10 Common Miscellaneous Expense Deductions

Employee Travel
If your employer isn't reimbursing you for travel, you may be able to deduct it. iStockphoto/ThinkStock

Traveling for work is a lot more fun if you get paid to do it. But if your company isn't footing the bill for a work-related trip, you still might be in luck. If you're itemizing your deductions, add in the expenses of the trip to help lower that tax bill. Transportation, meals, lodging -- go ahead and put 'em all in.

But the IRS does have some rules about these deductions. First of all, don't think you can write off an indefinite work assignment. In other words, if your boss sends you to Saudi Arabia for "as long as it takes to seal the deal," forget writing off that luxury condo and first-class airfare. More specifically, the assignment must be expected to last less than a year. But other than that, there's quite a bit to list as a deduction, including things like dry cleaning or the cost of business phone calls.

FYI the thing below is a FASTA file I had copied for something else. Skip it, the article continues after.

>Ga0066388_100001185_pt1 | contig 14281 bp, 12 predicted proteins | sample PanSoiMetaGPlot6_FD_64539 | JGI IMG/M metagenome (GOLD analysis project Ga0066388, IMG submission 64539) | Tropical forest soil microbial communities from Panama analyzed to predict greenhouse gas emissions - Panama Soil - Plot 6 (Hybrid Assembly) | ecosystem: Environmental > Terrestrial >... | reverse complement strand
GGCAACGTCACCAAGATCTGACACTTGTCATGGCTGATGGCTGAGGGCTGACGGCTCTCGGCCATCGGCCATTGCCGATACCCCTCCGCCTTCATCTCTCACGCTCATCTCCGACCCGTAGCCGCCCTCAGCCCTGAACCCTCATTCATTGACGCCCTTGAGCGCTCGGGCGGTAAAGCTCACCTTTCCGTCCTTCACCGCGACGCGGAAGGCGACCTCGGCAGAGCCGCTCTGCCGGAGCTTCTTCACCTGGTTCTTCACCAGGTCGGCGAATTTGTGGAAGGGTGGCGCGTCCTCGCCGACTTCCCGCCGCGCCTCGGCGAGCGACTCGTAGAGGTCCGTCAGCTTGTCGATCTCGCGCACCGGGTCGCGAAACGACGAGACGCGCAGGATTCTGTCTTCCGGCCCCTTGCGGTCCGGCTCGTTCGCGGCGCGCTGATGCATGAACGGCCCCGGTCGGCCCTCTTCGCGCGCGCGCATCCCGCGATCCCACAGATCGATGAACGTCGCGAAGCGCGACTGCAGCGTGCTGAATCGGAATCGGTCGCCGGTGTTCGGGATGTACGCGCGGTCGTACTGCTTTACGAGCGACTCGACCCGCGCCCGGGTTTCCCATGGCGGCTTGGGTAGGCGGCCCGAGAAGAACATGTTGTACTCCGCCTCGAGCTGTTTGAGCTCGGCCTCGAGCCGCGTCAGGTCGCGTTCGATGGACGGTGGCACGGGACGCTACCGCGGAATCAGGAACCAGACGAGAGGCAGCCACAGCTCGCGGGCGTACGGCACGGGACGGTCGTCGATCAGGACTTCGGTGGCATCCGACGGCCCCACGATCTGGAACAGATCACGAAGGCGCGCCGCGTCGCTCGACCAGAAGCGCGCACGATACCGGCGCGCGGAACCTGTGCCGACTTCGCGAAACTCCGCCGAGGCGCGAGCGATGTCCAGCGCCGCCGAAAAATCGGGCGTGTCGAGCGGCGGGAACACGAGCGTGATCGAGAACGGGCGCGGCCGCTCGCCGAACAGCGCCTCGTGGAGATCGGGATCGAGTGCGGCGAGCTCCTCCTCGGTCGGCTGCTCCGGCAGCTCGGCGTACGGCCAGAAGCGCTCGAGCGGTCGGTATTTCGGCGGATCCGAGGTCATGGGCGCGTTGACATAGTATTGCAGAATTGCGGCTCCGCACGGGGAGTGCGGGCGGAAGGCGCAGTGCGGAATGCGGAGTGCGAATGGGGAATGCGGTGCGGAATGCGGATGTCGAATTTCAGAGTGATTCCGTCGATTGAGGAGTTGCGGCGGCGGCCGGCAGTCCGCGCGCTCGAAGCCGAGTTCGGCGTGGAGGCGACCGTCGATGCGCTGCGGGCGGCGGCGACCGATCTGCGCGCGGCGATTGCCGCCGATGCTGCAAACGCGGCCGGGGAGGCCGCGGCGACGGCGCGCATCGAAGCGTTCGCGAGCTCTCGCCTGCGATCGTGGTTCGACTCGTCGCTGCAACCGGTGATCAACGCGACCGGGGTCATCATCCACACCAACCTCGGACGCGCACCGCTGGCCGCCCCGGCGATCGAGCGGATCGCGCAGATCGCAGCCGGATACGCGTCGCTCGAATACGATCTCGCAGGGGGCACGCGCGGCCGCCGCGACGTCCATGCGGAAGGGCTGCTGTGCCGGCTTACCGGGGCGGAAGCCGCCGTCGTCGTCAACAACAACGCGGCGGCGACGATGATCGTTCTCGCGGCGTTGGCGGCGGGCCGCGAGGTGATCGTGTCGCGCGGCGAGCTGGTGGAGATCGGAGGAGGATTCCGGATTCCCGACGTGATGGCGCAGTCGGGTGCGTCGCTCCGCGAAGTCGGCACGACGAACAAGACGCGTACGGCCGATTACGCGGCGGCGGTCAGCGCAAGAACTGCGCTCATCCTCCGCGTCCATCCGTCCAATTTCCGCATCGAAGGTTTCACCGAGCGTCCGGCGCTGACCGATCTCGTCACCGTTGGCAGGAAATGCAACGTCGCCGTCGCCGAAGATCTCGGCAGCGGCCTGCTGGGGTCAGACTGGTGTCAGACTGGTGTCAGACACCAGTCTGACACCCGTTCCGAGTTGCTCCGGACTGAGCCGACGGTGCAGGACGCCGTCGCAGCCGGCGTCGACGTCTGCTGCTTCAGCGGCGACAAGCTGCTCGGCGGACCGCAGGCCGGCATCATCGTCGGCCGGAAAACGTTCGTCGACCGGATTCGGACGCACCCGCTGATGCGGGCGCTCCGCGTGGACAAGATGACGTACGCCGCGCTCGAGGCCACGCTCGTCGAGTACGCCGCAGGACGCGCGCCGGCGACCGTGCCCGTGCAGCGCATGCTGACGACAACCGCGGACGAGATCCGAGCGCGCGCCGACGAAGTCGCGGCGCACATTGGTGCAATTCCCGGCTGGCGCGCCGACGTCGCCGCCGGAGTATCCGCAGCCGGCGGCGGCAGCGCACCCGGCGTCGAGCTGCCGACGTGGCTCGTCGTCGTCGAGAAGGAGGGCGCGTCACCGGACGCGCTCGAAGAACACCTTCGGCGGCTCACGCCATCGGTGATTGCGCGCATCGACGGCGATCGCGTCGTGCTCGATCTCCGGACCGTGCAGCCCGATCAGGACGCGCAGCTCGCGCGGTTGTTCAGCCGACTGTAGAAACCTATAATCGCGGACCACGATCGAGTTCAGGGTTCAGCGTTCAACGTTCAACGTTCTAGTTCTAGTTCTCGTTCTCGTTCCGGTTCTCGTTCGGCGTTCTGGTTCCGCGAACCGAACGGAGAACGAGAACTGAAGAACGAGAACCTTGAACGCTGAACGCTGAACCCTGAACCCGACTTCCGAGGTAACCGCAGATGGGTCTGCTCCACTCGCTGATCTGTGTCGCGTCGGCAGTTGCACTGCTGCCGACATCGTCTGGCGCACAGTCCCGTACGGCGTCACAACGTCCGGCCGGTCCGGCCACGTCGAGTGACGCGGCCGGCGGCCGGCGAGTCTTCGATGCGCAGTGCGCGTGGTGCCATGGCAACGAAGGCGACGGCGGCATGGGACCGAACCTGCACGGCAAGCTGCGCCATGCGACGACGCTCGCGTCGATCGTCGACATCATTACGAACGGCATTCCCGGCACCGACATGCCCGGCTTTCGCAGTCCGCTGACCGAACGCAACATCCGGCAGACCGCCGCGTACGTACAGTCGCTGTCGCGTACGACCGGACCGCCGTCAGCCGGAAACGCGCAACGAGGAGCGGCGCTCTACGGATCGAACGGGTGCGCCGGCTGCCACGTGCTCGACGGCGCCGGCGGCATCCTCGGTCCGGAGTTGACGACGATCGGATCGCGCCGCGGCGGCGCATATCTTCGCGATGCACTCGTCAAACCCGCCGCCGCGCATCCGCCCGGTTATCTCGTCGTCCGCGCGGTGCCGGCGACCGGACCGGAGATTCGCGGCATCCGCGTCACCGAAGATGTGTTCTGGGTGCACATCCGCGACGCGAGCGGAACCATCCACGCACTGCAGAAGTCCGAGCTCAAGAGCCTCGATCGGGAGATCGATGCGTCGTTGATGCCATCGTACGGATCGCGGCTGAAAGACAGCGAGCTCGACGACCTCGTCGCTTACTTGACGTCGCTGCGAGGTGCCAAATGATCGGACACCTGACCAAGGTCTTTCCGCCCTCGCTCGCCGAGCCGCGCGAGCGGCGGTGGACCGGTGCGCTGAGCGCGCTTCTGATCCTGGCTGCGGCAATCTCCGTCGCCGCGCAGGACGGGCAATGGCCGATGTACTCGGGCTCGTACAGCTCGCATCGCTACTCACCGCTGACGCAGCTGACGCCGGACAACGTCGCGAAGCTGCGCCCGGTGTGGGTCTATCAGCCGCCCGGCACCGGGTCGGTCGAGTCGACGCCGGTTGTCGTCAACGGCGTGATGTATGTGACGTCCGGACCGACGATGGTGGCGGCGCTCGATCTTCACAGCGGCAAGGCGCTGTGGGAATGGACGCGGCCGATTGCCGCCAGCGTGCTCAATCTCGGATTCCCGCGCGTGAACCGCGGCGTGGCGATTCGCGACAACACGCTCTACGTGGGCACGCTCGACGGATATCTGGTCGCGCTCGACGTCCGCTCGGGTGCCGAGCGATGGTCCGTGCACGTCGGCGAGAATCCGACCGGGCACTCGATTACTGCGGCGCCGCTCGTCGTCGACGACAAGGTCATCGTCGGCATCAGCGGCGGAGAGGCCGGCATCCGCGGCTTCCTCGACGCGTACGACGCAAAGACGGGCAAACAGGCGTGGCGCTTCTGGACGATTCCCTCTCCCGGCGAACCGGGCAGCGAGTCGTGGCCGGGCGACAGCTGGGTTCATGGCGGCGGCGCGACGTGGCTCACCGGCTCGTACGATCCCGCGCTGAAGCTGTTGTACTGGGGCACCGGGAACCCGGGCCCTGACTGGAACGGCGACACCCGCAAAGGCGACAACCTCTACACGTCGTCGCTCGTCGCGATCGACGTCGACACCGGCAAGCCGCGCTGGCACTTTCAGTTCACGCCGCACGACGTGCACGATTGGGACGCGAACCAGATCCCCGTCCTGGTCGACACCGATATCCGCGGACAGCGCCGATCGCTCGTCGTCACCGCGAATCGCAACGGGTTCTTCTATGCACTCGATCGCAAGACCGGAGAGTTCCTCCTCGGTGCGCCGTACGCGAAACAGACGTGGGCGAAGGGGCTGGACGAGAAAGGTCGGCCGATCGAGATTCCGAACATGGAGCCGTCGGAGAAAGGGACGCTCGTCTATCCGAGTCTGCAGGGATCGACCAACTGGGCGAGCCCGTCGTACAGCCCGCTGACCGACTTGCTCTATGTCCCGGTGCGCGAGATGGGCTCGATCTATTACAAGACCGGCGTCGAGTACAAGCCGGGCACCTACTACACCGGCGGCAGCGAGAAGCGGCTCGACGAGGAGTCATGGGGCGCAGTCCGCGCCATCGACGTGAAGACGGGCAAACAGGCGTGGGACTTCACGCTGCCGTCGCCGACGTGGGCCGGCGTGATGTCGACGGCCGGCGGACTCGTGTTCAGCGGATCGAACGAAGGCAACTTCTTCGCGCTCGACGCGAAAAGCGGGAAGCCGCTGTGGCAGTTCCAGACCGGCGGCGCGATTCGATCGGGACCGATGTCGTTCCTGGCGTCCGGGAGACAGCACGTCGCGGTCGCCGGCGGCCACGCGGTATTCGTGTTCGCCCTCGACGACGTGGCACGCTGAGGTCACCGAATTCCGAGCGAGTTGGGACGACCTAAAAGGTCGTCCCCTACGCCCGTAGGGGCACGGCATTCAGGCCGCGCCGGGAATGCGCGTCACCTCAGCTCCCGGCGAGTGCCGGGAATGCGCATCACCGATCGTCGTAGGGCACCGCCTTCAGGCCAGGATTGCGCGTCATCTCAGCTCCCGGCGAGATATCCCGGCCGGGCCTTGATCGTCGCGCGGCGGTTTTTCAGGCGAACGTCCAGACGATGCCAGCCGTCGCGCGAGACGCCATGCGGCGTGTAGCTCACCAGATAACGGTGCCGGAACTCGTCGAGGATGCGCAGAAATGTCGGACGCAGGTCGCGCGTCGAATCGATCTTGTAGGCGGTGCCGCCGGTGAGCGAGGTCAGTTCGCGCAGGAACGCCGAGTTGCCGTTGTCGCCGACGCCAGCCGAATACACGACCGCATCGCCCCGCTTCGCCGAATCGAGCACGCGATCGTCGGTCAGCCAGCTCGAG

In general, you can only deduct 50 percent of your meals, or you can take the standard meal allowance [source: IRS]. That will let you take a flat amount for the "going rate" of meals in the area.